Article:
I'll be part of the one percent, to forward this, our government gets away with way too much in all areas of our lives, while they live lavishly on their grossly overpaid incomes! KEEP passing THIS AROUND UNTIL EVERY ONE HAS READ IT.....
    This was sent to me, I am forwarding it because it does touch a nerve in me.
    This is another example of what Rick Perry called "TREASON in high places" !!! Get angry and pass this on!
    Remember, not only did you contribute to Social Security but your employer did too. It totaled 15% of your income before taxes. If you averaged only $30K over your working life, that's close to $220,500.
    If you calculate the future value of $4,500 per year (yours & your employer's contribution) at a simple 5% (less than what the government pays on the money that it borrows), after 49 years of working you'd have $892,919.98.
    If you took out only 3% per year, you'd receive $26,787.60 per year and it would last better than 30 years (until you're 95 if you retire at age 65) and that's with no interest paid on that final amount on deposit! If you bought an annuity and it paid 4% per year, you'd have a lifetime income of $2,976.40 per month.
    The folks in Washington have pulled off a bigger Ponzi scheme than Bernie Madhoff ever had.
Entitlement my ass, I paid cash for my social security insurance!!!! Just because they borrowed the money, doesn't make my benefits some kind of charity or handout!!
    Congressional benefits ---- free healthcare, outrageous retirement packages, 67 paid holidays, three weeks paid vacation, unlimited paid sick days, now that's welfare, and they have the nerve to call my social security retirement entitlements?
    We're "broke" and can't help our own Seniors, Veterans, Orphans, Homeless.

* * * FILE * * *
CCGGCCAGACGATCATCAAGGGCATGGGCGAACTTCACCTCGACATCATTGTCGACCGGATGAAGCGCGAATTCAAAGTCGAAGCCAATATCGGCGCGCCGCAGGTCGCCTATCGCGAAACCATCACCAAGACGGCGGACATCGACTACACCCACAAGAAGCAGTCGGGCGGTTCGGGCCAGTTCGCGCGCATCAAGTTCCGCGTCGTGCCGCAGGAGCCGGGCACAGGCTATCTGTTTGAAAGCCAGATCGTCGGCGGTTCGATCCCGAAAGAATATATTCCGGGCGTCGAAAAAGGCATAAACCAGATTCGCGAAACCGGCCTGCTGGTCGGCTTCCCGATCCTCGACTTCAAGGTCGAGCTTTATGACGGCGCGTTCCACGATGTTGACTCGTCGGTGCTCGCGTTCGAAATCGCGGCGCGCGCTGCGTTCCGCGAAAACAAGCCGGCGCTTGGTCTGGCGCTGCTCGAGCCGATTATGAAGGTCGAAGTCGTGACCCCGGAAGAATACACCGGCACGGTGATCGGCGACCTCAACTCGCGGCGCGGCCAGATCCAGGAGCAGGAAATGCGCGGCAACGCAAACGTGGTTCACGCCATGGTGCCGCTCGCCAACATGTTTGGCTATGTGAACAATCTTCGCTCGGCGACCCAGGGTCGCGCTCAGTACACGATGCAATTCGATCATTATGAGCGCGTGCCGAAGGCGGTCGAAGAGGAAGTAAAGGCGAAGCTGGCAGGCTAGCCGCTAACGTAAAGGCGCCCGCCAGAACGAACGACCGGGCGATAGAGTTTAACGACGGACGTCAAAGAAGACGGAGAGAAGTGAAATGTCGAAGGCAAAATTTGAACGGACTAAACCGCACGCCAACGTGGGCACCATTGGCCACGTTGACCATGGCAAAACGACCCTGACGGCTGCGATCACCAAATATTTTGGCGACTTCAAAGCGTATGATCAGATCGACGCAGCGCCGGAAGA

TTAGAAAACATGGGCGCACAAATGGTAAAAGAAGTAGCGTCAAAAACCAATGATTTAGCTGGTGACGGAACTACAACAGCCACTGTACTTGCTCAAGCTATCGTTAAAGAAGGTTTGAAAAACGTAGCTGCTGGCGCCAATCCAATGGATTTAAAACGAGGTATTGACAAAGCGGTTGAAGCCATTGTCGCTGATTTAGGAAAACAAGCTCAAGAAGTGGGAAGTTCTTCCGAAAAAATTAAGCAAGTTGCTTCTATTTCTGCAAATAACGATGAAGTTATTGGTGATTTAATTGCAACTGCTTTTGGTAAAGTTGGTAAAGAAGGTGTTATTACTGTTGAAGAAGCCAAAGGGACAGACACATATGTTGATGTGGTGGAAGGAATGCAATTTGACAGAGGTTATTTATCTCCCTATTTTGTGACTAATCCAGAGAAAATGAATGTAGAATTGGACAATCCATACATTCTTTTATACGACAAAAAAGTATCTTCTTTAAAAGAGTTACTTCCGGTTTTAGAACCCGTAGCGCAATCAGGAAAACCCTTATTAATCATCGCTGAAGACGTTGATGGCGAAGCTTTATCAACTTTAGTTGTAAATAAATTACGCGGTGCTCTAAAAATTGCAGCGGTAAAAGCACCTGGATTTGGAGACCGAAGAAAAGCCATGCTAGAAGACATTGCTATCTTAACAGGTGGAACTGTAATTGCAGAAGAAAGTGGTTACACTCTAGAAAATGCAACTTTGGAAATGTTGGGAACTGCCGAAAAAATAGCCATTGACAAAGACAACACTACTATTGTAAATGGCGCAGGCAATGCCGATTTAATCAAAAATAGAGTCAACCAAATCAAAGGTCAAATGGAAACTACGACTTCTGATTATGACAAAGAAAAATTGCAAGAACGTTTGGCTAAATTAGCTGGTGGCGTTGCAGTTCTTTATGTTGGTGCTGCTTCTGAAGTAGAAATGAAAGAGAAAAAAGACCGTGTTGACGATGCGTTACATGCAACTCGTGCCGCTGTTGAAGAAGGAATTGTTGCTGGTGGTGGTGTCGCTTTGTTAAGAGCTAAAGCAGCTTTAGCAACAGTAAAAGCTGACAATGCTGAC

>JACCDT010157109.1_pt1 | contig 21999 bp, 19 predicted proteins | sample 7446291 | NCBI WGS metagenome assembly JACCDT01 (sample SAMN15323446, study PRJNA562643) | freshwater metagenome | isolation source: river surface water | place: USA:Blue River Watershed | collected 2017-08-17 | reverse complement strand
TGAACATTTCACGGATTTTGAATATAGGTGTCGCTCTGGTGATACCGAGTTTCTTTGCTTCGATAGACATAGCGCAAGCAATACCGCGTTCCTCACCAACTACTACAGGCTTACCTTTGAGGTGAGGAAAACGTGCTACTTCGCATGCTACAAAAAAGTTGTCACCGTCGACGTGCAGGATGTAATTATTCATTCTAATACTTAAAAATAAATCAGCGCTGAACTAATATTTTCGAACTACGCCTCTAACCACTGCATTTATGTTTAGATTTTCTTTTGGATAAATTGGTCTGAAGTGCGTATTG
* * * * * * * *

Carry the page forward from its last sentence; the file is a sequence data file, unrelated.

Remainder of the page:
In the last months we have provided aid to Haiti , Chile , and Turkey . And now Pakistan ......home of bin Laden. Literally, BILLIONS of DOLLARS!!!
    Our retired seniors living on a 'fixed income' receive no aid nor do they get any breaks while our government and religious organizations pour Hundreds of Billions of $$$$$$'s and Tons of Food to Foreign Countries!
    They call Social Security and Medicare an entitlement even though most of us have been paying for it all our working lives and now when it’s time for us to collect, the government is running out of money. 
Why did the government borrow from it in the first place? Imagine if the *GOVERNMENT* gave 'US' the same support they give to other countries.
    Sad isn't it?
    99% of people won't have the guts to forward this.
    I'm one of the 1% -- I Just Did.


My response:

Sunday, February 26, 2012

Sunday Music Blogging

Presidential Pipes

Show Business and politics.

This is from over 40 years ago, and still amazingly topical.  What strikes me - and I clearly remember this from a decade before the disastrous Reagan presidency - is that the simple minded actor who went on to become St. Ronnie of Taxcuttia was at that time considered to be a joke.

Saturday, February 25, 2012

Dire Prediction

I suspect that whichever party wins the presidency will also win control of congress.

Every Rethug candidate we've seen is either stupid, bat-shit crazy, totally lacking in character, integrity and moral fiber, or all of the above.  (I leave it as a very easy exercise for the interested reader to figure out who fits in what category.)

If a Rethug wins, it will bring the final curtain down on the American dream.

We will invade Iran.

Petroleum will rise to $200/barrel.

Gasoline will be . . . what - maybe $8/gallon.

There will be a world-wide depression.

This will lead, within a decade, to one or more of these tragic outcomes:
      -  WW III
      -  Dictatorship in America
      -  Blood in the streets

We are staring disaster in the face, and the only things between us and it are Presnent Hopey-Changey and the lame-ass Democratic party

Friday, February 24, 2012

Mijn Nieuwe Armband

Dan niet euthanaseren me!

Mitt Romney on Social Media

"I like being able to delete people from my friends list."

OK.  I made it up.  But, still  .  .  .

What the Hell?!? Friday - Do Not Try to Out-Geek Theo Gray

Theo Gray and His Periodic Table Table.


H/T to Howeird.

Thursday, February 23, 2012